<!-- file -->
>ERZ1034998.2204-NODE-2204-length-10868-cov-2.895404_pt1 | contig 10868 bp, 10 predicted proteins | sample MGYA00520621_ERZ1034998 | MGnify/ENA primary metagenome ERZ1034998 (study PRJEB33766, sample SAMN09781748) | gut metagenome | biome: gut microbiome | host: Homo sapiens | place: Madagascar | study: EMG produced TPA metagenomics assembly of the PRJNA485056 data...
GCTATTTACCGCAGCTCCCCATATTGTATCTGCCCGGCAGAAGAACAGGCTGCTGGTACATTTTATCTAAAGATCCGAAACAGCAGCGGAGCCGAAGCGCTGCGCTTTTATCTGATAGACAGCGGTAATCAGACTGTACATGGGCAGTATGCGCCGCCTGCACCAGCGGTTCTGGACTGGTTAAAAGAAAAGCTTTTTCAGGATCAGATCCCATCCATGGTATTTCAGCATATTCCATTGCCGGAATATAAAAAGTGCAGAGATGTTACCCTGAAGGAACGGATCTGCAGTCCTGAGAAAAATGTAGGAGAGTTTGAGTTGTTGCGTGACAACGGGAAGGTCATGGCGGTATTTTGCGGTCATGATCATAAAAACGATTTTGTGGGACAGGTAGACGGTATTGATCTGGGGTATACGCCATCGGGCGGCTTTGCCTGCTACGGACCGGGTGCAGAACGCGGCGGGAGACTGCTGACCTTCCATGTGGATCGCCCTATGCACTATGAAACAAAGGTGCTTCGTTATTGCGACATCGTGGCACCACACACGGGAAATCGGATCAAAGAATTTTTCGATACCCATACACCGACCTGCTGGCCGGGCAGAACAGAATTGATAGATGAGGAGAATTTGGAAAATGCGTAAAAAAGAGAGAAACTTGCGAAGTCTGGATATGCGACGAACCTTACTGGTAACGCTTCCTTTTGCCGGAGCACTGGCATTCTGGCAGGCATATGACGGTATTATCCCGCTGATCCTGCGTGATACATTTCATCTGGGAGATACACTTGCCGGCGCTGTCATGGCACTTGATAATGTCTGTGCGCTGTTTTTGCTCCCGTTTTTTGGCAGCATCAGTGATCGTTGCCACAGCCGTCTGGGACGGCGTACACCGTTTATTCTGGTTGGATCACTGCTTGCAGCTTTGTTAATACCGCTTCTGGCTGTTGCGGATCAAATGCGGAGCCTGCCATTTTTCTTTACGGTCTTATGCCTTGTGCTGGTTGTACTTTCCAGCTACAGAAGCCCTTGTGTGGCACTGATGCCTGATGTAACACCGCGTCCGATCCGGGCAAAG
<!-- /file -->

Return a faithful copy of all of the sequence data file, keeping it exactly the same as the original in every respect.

>ERZ1034998.2204-NODE-2204-length-10868-cov-2.895404_pt1 | contig 10868 bp, 10 predicted proteins | sample MGYA00520621_ERZ1034998 | MGnify/ENA primary metagenome ERZ1034998 (study PRJEB33766, sample SAMN09781748) | gut metagenome | biome: gut microbiome | host: Homo sapiens | place: Madagascar | study: EMG produced TPA metagenomics assembly of the PRJNA485056 data...
GCTATTTACCGCAGCTCCCCATATTGTATCTGCCCGGCAGAAGAACAGGCTGCTGGTACATTTTATCTAAAGATCCGAAACAGCAGCGGAGCCGAAGCGCTGCGCTTTTATCTGATAGACAGCGGTAATCAGACTGTACATGGGCAGTATGCGCCGCCTGCACCAGCGGTTCTGGACTGGTTAAAAGAAAAGCTTTTTCAGGATCAGATCCCATCCATGGTATTTCAGCATATTCCATTGCCGGAATATAAAAAGTGCAGAGATGTTACCCTGAAGGAACGGATCTGCAGTCCTGAGAAAAATGTAGGAGAGTTTGAGTTGTTGCGTGACAACGGGAAGGTCATGGCGGTATTTTGCGGTCATGATCATAAAAACGATTTTGTGGGACAGGTAGACGGTATTGATCTGGGGTATACGCCATCGGGCGGCTTTGCCTGCTACGGACCGGGTGCAGAACGCGGCGGGAGACTGCTGACCTTCCATGTGGATCGCCCTATGCACTATGAAACAAAGGTGCTTCGTTATTGCGACATCGTGGCACCACACACGGGAAATCGGATCAAAGAATTTTTCGATACCCATACACCGACCTGCTGGCCGGGCAGAACAGAATTGATAGATGAGGAGAATTTGGAAAATGCGTAAAAAAGAGAGAAACTTGCGAAGTCTGGATATGCGACGAACCTTACTGGTAACGCTTCCTTTTGCCGGAGCACTGGCATTCTGGCAGGCATATGACGGTATTATCCCGCTGATCCTGCGTGATACATTTCATCTGGGAGATACACTTGCCGGCGCTGTCATGGCACTTGATAATGTCTGTGCGCTGTTTTTGCTCCCGTTTTTTGGCAGCATCAGTGATCGTTGCCACAGCCGTCTGGGACGGCGTACACCGTTTATTCTGGTTGGATCACTGCTTGCAGCTTTGTTAATACCGCTTCTGGCTGTTGCGGATCAAATGCGGAGCCTGCCATTTTTCTTTACGGTCTTATGCCTTGTGCTGGTTGTACTTTCCAGCTACAGAAGCCCTTGTGTGGCACTGATGCCTGATGTAACACCGCGTCCGATCCGGGCAAAG